French Prime Minister Manuel Valls yesterday (1 September) demanded a “clear halt” to negotiations towards an ambitious US-EU trade agreement as Germany’s leader stressed her continued support for the contentious pact.
The European Commission and US negotiators began work on the Transatlantic Trade and Investment Partnership (TTIP) in 2013, aiming to create the world’s biggest free trade market of 850 million consumers.
But the talks have become bogged down as widespread suspicion abounds in Europe that the deal would undercut the 28-nation bloc’s standards in key areas such as health and welfare.
Earlier on Thursday, German Chancellor Angela Merkel reiterated her support for the deal, saying it was not in Europe’s interest “to fall behind other regions” such as Asia which had inked similar deals with the United States.
“I believe that such an agreement would mean job opportunities for us and we urgently need jobs in Europe,” she said.
But the French premier demanded a halt to the talks, saying the agreement in its current state was not good enough.
“The agreement on the table is, under these conditions, unacceptable. We need a clear halt in order to resume from a new basis,” he said during a speech to French ambassadors, according to France’s foreign trade department.
“Since the beginning, France has made its demands very clear. But when we look where we are, none of these have been taken into account.
“But where we are now, these have absolutely not been met. And there has been no progress.”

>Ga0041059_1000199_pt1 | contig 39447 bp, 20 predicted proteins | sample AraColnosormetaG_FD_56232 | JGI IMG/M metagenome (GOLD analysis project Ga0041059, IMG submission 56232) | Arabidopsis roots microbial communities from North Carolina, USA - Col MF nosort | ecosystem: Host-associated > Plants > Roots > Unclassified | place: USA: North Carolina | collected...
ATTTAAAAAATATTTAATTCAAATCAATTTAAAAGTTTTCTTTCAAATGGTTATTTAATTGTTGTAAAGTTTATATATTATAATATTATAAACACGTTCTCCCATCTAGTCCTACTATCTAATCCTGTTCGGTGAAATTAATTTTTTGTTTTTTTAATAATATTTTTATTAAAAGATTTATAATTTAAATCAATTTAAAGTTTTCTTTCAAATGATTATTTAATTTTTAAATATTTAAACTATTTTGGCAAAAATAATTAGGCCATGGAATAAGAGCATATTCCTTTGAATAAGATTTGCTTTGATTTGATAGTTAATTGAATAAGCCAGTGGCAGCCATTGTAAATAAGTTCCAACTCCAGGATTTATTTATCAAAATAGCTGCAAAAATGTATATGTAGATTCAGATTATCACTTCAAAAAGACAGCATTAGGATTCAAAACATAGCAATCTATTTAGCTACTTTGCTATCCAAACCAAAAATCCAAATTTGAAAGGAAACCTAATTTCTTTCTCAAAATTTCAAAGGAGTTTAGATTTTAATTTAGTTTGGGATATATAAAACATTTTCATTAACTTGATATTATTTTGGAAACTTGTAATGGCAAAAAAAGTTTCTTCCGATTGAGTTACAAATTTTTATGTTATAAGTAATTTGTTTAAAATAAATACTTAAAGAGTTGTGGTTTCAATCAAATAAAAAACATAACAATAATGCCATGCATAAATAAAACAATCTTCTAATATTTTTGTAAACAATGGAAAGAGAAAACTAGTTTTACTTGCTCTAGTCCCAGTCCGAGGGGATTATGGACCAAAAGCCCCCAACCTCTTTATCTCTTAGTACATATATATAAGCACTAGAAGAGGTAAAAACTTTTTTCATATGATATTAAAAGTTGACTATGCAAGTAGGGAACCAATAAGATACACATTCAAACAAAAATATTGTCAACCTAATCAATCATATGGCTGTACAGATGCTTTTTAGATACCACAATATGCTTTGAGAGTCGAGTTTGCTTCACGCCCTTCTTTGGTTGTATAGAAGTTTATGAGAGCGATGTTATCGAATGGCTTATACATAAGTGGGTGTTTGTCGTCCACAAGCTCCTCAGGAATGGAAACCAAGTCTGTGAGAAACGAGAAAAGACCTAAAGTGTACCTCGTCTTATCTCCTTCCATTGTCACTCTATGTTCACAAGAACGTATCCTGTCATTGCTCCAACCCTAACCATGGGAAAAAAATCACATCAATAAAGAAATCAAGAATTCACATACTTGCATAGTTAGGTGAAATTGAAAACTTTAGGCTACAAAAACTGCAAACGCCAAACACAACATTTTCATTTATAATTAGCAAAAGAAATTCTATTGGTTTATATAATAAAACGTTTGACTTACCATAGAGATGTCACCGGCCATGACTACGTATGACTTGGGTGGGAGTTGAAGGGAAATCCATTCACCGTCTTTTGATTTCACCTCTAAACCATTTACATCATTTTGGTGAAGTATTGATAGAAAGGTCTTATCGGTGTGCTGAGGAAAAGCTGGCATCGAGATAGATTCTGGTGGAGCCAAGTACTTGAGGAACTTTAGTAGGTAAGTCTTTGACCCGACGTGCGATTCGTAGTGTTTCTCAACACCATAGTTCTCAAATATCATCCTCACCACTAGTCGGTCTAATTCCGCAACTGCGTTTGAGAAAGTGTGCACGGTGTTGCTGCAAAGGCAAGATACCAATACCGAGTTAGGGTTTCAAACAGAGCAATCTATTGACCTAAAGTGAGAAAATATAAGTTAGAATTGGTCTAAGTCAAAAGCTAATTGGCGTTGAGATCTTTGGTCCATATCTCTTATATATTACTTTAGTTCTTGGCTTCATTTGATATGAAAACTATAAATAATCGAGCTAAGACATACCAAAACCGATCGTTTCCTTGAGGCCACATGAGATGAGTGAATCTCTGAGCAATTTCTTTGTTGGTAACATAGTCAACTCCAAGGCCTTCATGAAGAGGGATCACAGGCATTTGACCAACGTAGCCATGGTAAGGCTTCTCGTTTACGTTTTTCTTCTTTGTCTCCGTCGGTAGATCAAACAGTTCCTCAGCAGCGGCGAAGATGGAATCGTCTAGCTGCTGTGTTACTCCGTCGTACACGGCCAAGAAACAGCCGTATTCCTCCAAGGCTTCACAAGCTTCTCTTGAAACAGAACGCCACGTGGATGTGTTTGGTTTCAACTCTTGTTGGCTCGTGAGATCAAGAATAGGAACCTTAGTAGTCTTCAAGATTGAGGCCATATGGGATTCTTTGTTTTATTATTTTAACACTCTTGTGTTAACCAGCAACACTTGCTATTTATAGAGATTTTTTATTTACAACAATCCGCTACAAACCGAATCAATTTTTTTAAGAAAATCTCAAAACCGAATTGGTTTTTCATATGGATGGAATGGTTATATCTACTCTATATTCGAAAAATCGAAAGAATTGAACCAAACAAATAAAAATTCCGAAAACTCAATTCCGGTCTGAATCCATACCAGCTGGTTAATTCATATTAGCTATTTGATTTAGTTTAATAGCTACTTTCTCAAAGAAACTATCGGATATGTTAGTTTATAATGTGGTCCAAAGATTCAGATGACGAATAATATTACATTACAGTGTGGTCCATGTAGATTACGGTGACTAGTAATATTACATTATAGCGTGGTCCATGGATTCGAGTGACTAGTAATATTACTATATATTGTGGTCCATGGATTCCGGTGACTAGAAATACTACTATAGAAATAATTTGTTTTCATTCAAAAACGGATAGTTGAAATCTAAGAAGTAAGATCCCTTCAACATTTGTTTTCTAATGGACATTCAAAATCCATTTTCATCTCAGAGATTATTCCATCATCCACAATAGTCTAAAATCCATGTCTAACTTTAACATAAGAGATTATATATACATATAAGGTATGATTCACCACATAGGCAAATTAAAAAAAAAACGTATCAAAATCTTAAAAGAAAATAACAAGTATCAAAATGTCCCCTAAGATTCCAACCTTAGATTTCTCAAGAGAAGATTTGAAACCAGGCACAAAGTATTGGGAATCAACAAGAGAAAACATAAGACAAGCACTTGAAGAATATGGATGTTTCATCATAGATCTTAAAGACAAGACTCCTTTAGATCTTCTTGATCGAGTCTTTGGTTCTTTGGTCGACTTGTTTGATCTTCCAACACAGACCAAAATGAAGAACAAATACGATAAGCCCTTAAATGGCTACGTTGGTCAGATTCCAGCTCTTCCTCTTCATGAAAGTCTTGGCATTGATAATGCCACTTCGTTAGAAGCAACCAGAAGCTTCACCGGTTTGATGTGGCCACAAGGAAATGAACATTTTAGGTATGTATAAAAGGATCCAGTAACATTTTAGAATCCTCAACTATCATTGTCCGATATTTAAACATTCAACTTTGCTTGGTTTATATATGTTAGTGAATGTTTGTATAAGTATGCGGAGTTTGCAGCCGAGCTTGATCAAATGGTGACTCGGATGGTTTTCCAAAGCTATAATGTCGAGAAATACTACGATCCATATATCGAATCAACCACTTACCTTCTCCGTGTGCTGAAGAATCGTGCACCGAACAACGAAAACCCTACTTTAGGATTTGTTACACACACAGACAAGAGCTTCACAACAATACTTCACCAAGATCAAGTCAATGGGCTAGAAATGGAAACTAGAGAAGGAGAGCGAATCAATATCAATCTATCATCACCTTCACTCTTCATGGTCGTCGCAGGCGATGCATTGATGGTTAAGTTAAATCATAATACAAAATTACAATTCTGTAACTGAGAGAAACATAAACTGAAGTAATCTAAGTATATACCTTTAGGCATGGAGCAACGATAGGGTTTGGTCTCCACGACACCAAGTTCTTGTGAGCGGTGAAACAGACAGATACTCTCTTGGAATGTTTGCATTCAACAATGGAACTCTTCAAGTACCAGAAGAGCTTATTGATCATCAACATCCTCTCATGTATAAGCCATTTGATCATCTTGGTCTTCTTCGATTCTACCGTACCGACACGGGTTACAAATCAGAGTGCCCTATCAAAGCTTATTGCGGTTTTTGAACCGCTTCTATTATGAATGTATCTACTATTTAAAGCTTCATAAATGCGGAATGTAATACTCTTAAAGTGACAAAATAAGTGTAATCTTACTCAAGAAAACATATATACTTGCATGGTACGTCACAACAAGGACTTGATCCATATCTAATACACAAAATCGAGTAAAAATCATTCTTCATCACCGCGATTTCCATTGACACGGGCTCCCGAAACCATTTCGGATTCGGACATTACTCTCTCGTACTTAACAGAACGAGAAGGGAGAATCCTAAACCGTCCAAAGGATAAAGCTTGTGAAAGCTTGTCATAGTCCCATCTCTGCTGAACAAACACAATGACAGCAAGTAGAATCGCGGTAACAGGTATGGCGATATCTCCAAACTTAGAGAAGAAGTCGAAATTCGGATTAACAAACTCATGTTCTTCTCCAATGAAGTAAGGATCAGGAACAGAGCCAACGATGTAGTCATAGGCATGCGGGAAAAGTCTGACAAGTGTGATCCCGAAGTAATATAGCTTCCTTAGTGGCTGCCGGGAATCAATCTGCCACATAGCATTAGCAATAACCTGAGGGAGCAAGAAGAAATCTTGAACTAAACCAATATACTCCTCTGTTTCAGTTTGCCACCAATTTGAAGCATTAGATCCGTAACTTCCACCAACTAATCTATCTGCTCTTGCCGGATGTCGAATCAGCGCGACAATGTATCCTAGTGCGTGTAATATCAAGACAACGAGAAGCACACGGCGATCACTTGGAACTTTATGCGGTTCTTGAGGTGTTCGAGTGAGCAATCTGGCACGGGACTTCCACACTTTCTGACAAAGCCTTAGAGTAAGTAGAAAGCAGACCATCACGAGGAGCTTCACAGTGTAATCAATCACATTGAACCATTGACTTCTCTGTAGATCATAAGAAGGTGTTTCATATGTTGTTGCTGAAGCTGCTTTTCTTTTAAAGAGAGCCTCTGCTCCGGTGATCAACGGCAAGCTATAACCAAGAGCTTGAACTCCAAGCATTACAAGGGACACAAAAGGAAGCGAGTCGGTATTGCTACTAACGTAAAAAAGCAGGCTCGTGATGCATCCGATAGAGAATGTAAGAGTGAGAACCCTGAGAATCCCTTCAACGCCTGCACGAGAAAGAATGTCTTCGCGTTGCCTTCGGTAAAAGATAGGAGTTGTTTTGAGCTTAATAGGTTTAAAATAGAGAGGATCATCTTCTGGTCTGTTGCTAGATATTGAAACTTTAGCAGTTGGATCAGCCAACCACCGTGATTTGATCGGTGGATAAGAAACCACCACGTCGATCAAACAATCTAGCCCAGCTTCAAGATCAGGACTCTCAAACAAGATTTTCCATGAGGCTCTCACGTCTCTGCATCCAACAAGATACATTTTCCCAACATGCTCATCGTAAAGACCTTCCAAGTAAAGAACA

France’s junior trade minister who negotiates trade deals on behalf of France made similar comments earlier this week.
Merkel’s intervention came just days after her own deputy, centre-left Vice Chancellor and Economy Minister Sigmar Gabriel said the talks on the so-called TTIP agreement, were effectively dead.
Asked about Gabriel’s comments, Merkel said it was “at least unusual” to declare the talks a failure just as they were entering their final stretch.
The talks were supposed to be in the final phase with a deal set to have been inked before US President Barack Obama leaves office in January.
Instead, the treaty has become a “hot potato” as key elections approach in the United States, as well as in France and Germany – the Eurozone’s two largest economies.
While the European Commission wants to continue the talks, experts said it was unlikely the negotiations would continue without the support of Germany or France.
And even if EU foreign ministers decided to press ahead with talks when they meet later this month, chances of a deal are now slim, ING Bank economist Daniel Bosgraaf told AFP.
“After all, neither (Donald) Trump nor (Hillary) Clinton support the trade deal. For now, TTIP remains barely afloat,” he said.
Sylvie Matelly, deputy director at the French Institute for International and Strategic Affairs (IRIS), told AFP it would be difficult to successfully conclude talks which have “repeatedly broken down over… different viewpoints, and a lack of public preparation, and transparency over what will be negotiated.”